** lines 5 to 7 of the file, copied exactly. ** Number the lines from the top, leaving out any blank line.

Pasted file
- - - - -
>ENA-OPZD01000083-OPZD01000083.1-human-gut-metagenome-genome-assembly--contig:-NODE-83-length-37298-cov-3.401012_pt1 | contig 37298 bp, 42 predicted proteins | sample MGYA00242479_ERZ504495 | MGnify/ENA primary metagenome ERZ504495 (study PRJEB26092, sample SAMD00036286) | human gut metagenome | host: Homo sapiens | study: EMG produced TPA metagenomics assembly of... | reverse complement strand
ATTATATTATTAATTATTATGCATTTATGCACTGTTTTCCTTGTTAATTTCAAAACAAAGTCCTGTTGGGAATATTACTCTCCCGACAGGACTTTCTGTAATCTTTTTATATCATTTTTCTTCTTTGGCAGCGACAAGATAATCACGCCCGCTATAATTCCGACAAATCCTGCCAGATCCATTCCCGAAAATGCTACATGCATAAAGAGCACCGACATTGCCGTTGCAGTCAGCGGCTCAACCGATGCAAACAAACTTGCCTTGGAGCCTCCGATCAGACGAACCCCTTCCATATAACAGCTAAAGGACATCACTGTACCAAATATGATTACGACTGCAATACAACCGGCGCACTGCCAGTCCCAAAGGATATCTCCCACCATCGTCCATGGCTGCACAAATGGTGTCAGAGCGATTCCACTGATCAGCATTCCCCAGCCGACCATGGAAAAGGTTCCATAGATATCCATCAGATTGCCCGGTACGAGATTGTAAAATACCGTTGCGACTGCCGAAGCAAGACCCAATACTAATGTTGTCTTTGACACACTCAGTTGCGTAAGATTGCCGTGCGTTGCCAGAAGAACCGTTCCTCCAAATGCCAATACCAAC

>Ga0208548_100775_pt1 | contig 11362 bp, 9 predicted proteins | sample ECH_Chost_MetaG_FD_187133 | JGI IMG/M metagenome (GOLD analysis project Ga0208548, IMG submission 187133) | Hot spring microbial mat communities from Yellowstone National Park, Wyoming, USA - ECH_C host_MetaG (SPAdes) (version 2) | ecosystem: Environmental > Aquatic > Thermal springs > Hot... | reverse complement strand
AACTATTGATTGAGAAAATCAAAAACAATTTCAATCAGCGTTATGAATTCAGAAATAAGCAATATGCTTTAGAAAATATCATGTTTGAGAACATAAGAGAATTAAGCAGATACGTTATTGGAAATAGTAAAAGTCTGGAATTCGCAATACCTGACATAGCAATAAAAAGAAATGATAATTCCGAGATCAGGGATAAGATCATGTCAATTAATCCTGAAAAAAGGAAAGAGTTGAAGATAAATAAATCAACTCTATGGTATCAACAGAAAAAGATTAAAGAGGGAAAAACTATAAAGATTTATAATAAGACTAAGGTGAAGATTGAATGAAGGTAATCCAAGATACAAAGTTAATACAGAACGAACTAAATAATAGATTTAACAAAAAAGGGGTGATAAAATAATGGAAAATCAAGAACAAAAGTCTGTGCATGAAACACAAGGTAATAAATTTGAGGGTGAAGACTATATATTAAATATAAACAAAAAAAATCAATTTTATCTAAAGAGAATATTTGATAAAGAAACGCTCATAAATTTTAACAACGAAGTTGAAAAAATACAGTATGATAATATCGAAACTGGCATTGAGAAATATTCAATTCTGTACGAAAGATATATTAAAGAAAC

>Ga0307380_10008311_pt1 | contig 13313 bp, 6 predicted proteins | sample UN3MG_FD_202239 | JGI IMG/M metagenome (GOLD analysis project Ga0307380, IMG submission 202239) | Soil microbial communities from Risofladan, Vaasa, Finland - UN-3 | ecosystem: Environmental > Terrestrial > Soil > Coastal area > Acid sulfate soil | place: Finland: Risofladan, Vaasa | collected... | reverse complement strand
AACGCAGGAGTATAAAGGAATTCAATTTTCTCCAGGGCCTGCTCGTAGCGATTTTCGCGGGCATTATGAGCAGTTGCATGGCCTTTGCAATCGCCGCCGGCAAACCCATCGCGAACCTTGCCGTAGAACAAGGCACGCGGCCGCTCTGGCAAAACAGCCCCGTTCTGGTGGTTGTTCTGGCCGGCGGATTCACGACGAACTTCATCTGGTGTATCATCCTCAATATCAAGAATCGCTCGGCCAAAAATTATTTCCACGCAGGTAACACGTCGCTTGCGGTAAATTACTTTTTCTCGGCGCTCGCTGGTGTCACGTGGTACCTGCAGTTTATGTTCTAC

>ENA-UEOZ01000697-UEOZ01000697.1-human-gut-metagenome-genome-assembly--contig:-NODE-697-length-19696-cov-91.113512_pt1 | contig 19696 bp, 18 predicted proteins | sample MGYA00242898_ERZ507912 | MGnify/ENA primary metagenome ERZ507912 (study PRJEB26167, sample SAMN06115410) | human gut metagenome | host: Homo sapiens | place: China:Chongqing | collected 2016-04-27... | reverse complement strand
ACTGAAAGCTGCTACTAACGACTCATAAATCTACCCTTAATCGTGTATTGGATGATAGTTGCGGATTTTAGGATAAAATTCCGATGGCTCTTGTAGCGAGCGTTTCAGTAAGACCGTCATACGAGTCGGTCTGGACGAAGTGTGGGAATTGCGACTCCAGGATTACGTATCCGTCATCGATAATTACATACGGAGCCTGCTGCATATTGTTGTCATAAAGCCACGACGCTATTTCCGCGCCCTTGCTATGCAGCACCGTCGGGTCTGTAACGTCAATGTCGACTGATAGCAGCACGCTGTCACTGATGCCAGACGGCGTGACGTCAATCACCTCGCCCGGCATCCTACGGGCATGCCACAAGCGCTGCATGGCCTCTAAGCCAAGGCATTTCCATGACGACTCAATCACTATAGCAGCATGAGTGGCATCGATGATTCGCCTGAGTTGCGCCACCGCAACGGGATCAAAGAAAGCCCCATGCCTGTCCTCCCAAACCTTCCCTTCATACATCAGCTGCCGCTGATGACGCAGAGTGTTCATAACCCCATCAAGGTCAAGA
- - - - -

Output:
>Ga0307380_10008311_pt1 | contig 13313 bp, 6 predicted proteins | sample UN3MG_FD_202239 | JGI IMG/M metagenome (GOLD analysis project Ga0307380, IMG submission 202239) | Soil microbial communities from Risofladan, Vaasa, Finland - UN-3 | ecosystem: Environmental > Terrestrial > Soil > Coastal area > Acid sulfate soil | place: Finland: Risofladan, Vaasa | collected... | reverse complement strand
AACGCAGGAGTATAAAGGAATTCAATTTTCTCCAGGGCCTGCTCGTAGCGATTTTCGCGGGCATTATGAGCAGTTGCATGGCCTTTGCAATCGCCGCCGGCAAACCCATCGCGAACCTTGCCGTAGAACAAGGCACGCGGCCGCTCTGGCAAAACAGCCCCGTTCTGGTGGTTGTTCTGGCCGGCGGATTCACGACGAACTTCATCTGGTGTATCATCCTCAATATCAAGAATCGCTCGGCCAAAAATTATTTCCACGCAGGTAACACGTCGCTTGCGGTAAATTACTTTTTCTCGGCGCTCGCTGGTGTCACGTGGTACCTGCAGTTTATGTTCTAC

>ENA-UEOZ01000697-UEOZ01000697.1-human-gut-metagenome-genome-assembly--contig:-NODE-697-length-19696-cov-91.113512_pt1 | contig 19696 bp, 18 predicted proteins | sample MGYA00242898_ERZ507912 | MGnify/ENA primary metagenome ERZ507912 (study PRJEB26167, sample SAMN06115410) | human gut metagenome | host: Homo sapiens | place: China:Chongqing | collected 2016-04-27... | reverse complement strand